The Television Business:

Tiny, Isolated, Out of Touch

But the problems that the television industry has in connecting with most viewers is not just due to "the suits" or pressure from Madison Avenue. The problems also stem from the fact that the television world is very, very small, quite isolated, and very much out of touch with mainstream America.

The television network and production community is concentrated in two relatively small and somewhat inbred communities in New York and LA. Though network decisionmakers see a lot of studies about the American public, few of them can be said to be "in touch" with the values that most Americans share. They don't get out much. In the slang of the business, the 3,000 miles (and nearly 270 million people) between New York and LA are referred to as "flyover land," and is spoken of with some disdain. Yet this is where most of the viewers are!

The isolation of television executives may also be to blame for some of the racial and gender stereotyping that still pervades network programming. Though a few women have broken into the top ranks, they are few; the execs are still hugely white and male. In their rarified and isolated world, many of them will hardly ever see an Hispanic who is not a pool maintenance person, a landscape worker, or a domestic. Perhaps this explains the difficulty Hispanic actors have getting decent parts. Some progress has been made after enormous pressure, but it is relatively small; older women have lost ground, and many cannot find decent parts after they pass forty.

As the push into the gutter has accelerated over the last twenty years, the networks have cultivated and rewarded new writers and producers who were "good" at the cheaper, "edgier" shows that the execs were looking for. The result is what might be expected; fine writers don't get work and leave the business, and raunchy, "edgy" writers populate the business. This trend has accelerated in both New York and LA until writers over 30 cannot find work.

One television veteran pointed to this trend as the problem: "Writers write about what they know," he said. "What these writers know is sex and drugs. They don't have families."

This is part of what happened to NBC's abortive attempt to create more "family friendly" programming. In 1999, incoming NBC President Scott Sassa announced a push to create more family programming, in part to fill the void left when ABC's Home Improvement was canceled. However, NBC's efforts proved unsuccessful - in part because they just didn't have people talented at "non-edgy" or "family-friendly." In 2002, Sassa announced that they were "pulling the plug" on family-friendly programming and identifying themselves as an "adult programming network."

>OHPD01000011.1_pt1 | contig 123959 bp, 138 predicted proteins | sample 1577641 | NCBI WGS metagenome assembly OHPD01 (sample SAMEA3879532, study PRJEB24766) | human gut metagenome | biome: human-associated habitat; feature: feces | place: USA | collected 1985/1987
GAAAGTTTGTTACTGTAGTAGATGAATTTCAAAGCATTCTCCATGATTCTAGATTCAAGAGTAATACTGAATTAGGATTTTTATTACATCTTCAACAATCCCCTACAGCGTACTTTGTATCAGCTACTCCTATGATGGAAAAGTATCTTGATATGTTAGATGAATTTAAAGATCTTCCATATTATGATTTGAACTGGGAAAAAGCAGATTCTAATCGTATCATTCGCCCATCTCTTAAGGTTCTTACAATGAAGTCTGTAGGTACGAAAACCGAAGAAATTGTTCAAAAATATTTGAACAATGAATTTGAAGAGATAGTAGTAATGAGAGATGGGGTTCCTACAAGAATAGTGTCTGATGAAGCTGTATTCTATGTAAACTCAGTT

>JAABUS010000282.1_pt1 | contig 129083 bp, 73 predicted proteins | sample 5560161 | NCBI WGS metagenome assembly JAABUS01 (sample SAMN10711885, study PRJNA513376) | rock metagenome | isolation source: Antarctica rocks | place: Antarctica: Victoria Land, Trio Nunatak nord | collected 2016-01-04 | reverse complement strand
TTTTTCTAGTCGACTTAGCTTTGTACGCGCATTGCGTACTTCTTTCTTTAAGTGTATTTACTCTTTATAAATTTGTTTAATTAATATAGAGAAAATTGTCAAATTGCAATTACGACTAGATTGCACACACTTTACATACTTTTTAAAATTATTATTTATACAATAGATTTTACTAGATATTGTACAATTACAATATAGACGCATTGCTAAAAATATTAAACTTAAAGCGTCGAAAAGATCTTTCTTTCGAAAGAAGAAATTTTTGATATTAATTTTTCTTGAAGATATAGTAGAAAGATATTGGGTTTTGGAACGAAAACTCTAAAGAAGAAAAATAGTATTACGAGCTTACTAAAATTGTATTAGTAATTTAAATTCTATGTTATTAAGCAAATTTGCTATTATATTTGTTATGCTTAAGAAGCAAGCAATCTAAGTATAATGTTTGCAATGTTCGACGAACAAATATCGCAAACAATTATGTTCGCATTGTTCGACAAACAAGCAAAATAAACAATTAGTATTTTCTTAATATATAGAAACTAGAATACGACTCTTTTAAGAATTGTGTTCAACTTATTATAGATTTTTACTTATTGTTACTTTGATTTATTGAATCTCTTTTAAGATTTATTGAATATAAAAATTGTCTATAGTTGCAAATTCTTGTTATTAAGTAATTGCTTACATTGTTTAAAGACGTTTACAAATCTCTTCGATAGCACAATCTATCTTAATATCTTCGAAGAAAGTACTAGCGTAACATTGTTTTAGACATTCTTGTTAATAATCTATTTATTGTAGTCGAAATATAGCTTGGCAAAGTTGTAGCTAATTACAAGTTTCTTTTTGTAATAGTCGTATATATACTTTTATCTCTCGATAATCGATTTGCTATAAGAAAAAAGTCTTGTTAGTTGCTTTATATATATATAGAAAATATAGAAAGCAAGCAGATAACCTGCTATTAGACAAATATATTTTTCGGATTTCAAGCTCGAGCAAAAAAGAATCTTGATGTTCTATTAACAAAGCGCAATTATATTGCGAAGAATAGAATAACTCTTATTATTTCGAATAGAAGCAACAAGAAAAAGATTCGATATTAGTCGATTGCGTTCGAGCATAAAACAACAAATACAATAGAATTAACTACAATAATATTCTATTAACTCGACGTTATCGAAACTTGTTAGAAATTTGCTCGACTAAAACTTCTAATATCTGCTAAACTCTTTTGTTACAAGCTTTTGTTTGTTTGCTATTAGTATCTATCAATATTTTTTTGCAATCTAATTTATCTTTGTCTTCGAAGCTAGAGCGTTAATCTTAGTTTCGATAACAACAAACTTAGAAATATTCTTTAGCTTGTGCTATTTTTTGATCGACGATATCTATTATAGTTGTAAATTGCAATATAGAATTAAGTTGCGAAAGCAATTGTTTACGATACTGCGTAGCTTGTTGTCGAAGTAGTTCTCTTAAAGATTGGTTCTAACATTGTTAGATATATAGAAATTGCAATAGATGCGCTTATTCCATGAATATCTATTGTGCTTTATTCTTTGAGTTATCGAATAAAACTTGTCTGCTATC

This is aggravated by the fact that the artistic community is usually somewhat out of phase with regular working folks. This is a tension that has always existed; but when you add in the values promoted in the television community - values that equate "pushing the envelope" of taste and vulgarity with "art" - and the result is the sort of programming that we are seeing today.

From a business point of view, the "suits" need to come to grips with the fact that the major networks have lost - probably permanently - over half of the viewing public in America, who have simply tuned out and turned off. A goodly portion of those whose televisions are still turned on tune in to CNN, Fox News, HGTV, A&E, and the History Channel and stay away from the "Big Four" almost completely.

Advertisers are beginning to figure this out, and have realized that they are missing out on some of the "eyeballs" they want to sell their products to. A group of advertisers, led by Andrea Alstrup of Johnson & Johnson, recently formed a cooperative initiative to fund more family friendly programming that they could be comfortable advertising their products on.

The Family Friendly Programming Forum includes 40 advertisers, mostly heavy hitters like Johnson & Johnson, Sears, Hershey's, Proctor & Gamble, Pepsi, Kellogs, etc. They put together a script development fund to help in the development of family program pilots. The initial reaction of the networks was cool indeed; finally, the tiny WB network signed an agreement and has developed a number of programs. ABC, CBS, and NBC have finally signed on, though NBC appears to have made little use of the effort.

Family Friendly Programming Forum